I anticipated the course of my story when I spoke of the first prize being adjudged to the comedy exhibited by Aristophanes. There were various competing plays—how many we do not know, but the titles and authors of two that won the second and third prizes have been preserved—and all those had of course to be performed before a decision could be made. Two or three days at least must have passed before the exhibition was at an end.
The next competitor had certainly reason to complain of his ill luck. Just before the curtain fell for the opening scene of his comedy an incident occurred which made the people little disposed to listen to anything more that day. The spectators had just settled themselves in their places, when a young officer hastily made his way up to the bench where the magistrates were seated, and handed a roll to the president. The occurrence was very unusual. It was reckoned almost an impiety to disturb the festival of Bacchus with anything of business; only matters of the very gravest importance could be allowed to do it. The entrance of the young man, happening as it did, just in the pause of expectation before the new play began, had been generally observed. Everyone could see from his dress that he was a naval officer, and many knew him as one of the most promising young men in Athens. "News from the fleet" was the whisper that ran through the theatre, and there were few among the thousands there assembled to whom news from the fleet did not mean the life or death of father, brother, or son. The president glanced at the document put into his hands, and whispering a few words to the messenger, pointed to a seat by his side. All eyes were fastened upon him. (The magistrates, it may be explained, occupied one of the front or lowest rows of seats, and were therefore more or less in view of the whole theatre, which was arranged in the form of a semicircle, with tier upon tier of benches rising upon the slope of the hill on the side of which the building was constructed.) When a moment afterwards, the curtain was withdrawn, scarcely a glance was directed to the stage. The action and the dialogue of the new piece were absolutely lost upon what should have been an audience, but was a crowd of anxious citizens, suddenly recalled from the shows of the stage to the realities of life.
The president now carefully read the document and passed it on to his colleagues. Some whispered consultations passed between them. When at the end of the first act a change of scenery caused a longer pause than usual the president quietly left the theatre, taking the bearer of the despatch with him. Some of the other magistrates followed him, the rest remaining behind because it would have been unseemly to leave the official seats wholly untenanted while the festival was still going on. This proceeding increased the agitation of the people, because it emphasized the importance of the news that had arrived. Some slipped away, unable to sit quietly in their places and endure the suspense, and vaguely hoping to hear something more outside. Among those that remained the buzz of conversation grew louder and louder. Only a few very determined play-goers even pretended to listen to what was going on upon the stage. Meanwhile the unfortunate author, to whom, after all, the fate of his play was not less urgent a matter than the fate of the city, sat upon his prompter's stool—the author not uncommonly did the duty of prompter—and heartily cursed the bad luck which had distracted in so disastrous a way the attention of his audience.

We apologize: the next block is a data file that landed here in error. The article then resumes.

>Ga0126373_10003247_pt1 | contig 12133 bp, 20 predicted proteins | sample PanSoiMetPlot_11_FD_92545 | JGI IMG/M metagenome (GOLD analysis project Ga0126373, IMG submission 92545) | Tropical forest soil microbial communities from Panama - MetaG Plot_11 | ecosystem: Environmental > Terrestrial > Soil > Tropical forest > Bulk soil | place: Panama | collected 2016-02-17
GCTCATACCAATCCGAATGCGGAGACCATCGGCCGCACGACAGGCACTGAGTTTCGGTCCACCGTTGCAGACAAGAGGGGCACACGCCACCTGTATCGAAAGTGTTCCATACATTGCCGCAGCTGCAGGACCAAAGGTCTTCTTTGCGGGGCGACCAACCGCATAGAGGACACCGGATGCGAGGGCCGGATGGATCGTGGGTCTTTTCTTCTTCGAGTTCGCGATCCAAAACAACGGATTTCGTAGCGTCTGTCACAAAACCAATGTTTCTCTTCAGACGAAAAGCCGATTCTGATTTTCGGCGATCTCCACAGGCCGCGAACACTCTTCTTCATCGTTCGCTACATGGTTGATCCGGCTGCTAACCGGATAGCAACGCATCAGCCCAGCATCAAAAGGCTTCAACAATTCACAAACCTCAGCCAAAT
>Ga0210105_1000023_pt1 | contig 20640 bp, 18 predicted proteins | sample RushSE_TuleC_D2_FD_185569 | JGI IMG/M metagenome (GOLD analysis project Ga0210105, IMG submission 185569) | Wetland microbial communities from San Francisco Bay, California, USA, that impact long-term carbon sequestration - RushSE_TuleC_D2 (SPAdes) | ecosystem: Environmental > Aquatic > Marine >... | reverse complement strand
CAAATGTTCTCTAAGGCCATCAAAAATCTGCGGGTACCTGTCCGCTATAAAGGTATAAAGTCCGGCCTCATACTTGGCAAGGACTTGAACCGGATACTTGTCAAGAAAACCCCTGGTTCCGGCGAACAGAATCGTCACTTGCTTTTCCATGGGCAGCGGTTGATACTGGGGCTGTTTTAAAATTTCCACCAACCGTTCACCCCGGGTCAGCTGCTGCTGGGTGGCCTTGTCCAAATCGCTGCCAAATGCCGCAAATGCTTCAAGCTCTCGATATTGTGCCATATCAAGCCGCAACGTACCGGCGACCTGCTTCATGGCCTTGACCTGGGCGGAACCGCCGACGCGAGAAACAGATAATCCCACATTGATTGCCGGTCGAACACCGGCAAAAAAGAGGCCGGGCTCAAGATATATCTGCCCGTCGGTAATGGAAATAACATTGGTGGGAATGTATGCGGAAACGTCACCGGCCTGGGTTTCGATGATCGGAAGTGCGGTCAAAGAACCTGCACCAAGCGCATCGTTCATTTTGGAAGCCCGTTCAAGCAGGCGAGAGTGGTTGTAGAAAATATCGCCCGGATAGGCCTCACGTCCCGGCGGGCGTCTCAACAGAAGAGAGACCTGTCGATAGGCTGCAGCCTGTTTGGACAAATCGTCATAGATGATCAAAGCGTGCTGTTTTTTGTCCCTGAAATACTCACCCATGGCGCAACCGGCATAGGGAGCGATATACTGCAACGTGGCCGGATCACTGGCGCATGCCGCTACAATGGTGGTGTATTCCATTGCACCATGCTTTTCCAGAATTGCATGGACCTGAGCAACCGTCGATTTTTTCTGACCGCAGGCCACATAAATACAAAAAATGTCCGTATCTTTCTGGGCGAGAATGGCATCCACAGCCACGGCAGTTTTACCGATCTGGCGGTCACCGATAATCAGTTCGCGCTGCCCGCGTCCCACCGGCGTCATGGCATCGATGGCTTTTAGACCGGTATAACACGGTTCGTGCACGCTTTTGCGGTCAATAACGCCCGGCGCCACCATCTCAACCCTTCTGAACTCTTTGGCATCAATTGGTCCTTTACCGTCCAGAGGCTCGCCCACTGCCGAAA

When at last, to the great relief of everyone concerned, the performance was brought to a conclusion, the young officer told his story, supplementing the meagre contents of the despatch which he had brought, to a full conclave of magistrates, assembled in one of the senate-rooms of the Prytaneum or Town-hall of Athens. I may introduce him to my readers as Callias, the hero of my story.
Many of the details that follow had already been given by Callias, but as he had to repeat them for the benefit of the magistrates who had stopped behind in the theatre, I may as well put them all together.
"We know," said the president, "that Conon was beaten in a battle in the harbor of Mitylene. So much we heard from Hippocles, a very patriotic person by the way, though he is an alien. He has a very swift yacht that can outstrip any war ship in Greece, and often gives us very valuable intelligence. Do you know him?"
"Yes," said Callias, flushing with pleasure, for indeed he knew and respected Hippocles greatly, "I know him very well."